But how does the Catholic Church teach? This brings us to the second category of her position of authority; the kind of authority. The kind of authority she believes in is "ecclesiastical." "To be a Catholic a man must have a generous loyalty towards ecclesiastical authority, and accept what is taught with what is called pietas fidei ..." Letters to the Duke of Norfolk, by Newman, as quoted in "The Church and Infallibility," Butler, p. 71.

Under ecclesiastical authority there may be two subheads: hierarchical and monarchical. The first word — hierarchal — means rule of bishops in a given locality. Christians are familiar with the word "local" as applied to the "oversight" of elders or bishops. We must be careful not to suppose that this is what the Catholics mean by it. For, such is not the case. Both the nature and scope of their rule is wrong. We shall deal with the nature of such a rule momentarily. As to scope of Bishops rule they mean authority over several churches in a given geographical district. By monarchical rule they mean the rule of the Pope — the supreme ruler — over the hierarchy or bishops.

The Christian understands, according to the Bible, that the rule of elders, or bishops, is purely in matters of judgment, not in matters of faith. And that they rule through leadership — not as "overlords" — by virtue of qualifications and selection. But to the Catholic ecclesiastical rule is "in the forum of the human conscience" and this rule is official. "With these words (Math. 18:18) Christ promised to his apostles full legislative, judicial and coactive authority or power to govern and to teach." (This quotation is taken from a written debate with the previously mentioned Jesuit priest.) And: "One cannot possibly bind or loose in the forum of the human conscience unless one possesses power to legislate, to judge, and to impose sanctions. If these powers were not included in the delegation of authority promised by Christ His words would be devoid of meaning." (Ibid) The next quotation shows exactly the Catholic concept of authority from the standpoint of its being official. "This follows as a necessary consequence from the fact that, according to Christ's promise, whatever obligations they decreed, judgments, they render, sanctions they impose will be ratified by God ('... shall be bound also in heaven ... shall be loosed also in heaven')." (Ibid)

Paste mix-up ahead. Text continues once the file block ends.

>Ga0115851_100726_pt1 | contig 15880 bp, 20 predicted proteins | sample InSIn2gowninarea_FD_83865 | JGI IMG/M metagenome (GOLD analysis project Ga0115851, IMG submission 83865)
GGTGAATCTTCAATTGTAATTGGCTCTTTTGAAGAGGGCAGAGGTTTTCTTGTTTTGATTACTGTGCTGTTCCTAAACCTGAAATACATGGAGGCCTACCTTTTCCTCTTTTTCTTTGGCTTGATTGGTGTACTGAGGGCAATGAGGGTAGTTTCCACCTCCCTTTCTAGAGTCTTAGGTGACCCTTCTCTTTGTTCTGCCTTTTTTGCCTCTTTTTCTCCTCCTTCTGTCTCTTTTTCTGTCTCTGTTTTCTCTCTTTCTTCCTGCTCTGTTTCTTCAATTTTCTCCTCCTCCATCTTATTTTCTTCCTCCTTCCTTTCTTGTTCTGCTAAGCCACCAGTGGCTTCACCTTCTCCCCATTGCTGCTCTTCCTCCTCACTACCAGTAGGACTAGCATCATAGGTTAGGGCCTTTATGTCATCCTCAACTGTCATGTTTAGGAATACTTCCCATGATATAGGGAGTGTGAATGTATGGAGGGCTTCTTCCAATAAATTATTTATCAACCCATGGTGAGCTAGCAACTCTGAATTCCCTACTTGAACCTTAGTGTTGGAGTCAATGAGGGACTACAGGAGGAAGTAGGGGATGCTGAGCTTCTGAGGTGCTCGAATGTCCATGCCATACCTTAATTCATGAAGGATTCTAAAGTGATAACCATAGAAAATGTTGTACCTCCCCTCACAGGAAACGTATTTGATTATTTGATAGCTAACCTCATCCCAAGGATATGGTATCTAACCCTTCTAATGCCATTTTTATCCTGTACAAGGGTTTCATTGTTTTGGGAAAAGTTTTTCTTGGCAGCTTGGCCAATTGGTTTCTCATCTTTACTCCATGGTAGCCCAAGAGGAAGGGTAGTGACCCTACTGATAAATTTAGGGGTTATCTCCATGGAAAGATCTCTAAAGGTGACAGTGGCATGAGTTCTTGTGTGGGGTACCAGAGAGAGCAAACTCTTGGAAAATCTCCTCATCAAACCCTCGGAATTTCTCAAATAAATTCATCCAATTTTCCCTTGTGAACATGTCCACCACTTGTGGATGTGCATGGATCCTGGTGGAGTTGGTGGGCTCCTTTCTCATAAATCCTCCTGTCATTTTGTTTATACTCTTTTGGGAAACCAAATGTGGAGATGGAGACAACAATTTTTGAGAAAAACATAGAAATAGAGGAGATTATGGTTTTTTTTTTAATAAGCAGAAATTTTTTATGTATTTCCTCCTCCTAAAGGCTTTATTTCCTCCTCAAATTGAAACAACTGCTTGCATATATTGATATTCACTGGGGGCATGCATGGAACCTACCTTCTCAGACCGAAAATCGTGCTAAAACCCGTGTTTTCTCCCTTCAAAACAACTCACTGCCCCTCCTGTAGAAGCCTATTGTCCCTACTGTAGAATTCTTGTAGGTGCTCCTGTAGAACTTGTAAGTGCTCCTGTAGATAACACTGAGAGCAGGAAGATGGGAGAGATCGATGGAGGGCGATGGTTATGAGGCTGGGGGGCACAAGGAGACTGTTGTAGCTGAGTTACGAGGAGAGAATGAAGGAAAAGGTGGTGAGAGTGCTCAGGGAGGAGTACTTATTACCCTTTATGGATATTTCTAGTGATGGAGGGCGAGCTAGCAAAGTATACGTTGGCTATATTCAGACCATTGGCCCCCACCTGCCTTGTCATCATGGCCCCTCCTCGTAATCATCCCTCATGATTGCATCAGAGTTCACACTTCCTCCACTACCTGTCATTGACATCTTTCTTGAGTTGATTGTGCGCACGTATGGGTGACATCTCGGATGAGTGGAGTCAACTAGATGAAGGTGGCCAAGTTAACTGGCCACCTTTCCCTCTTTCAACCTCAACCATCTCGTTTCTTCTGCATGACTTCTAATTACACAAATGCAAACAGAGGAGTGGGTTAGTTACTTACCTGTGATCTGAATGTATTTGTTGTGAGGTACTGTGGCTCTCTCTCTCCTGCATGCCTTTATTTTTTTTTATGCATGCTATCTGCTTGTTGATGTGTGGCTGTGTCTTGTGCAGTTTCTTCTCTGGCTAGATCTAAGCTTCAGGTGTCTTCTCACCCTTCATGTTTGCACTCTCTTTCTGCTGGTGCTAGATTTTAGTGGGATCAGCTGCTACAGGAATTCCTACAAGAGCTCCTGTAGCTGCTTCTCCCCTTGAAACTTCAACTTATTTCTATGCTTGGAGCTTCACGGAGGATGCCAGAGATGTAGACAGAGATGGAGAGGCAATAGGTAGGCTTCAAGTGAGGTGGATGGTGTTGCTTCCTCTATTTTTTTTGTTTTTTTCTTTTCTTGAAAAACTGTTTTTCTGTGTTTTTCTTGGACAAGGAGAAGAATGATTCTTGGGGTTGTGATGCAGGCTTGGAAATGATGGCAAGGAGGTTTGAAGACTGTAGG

The Catholic position as to monarchical authority is that Christ selected a vicar — representative — to rule over the church with all authority. And it could not have been otherwise. "Since He was all wise He could not leave the body of the Church He founded as a human society without a visible head." Encyclical letter of Pope Pius XII on "The Mystical Body of Christ," as quoted in Dunne's articles. The definition of such rule is seen in this quotation: "By monarchically constituted, I mean that over and above the authority exercised by the hierarchy in local churches there exists a center of authority with jurisdiction over the universal church." (Ibid)

Briefly stated, this is the Catholic position on authority: As to place, the Roman Catholic Church is the authority. As to kind, it is ecclesiastical rule. Ecclesiastical rule is the rule of bishops on the local level and the rule of the Pope on the universal level. The nature of such rule is to legislate laws, render judgments, impose sanctions which are binding in the realm of the human conscience, which laws, judgments and sanctions are afterwards ratified in heaven.

In the next article I shall show conclusively that such a concept of authority is unscriptural.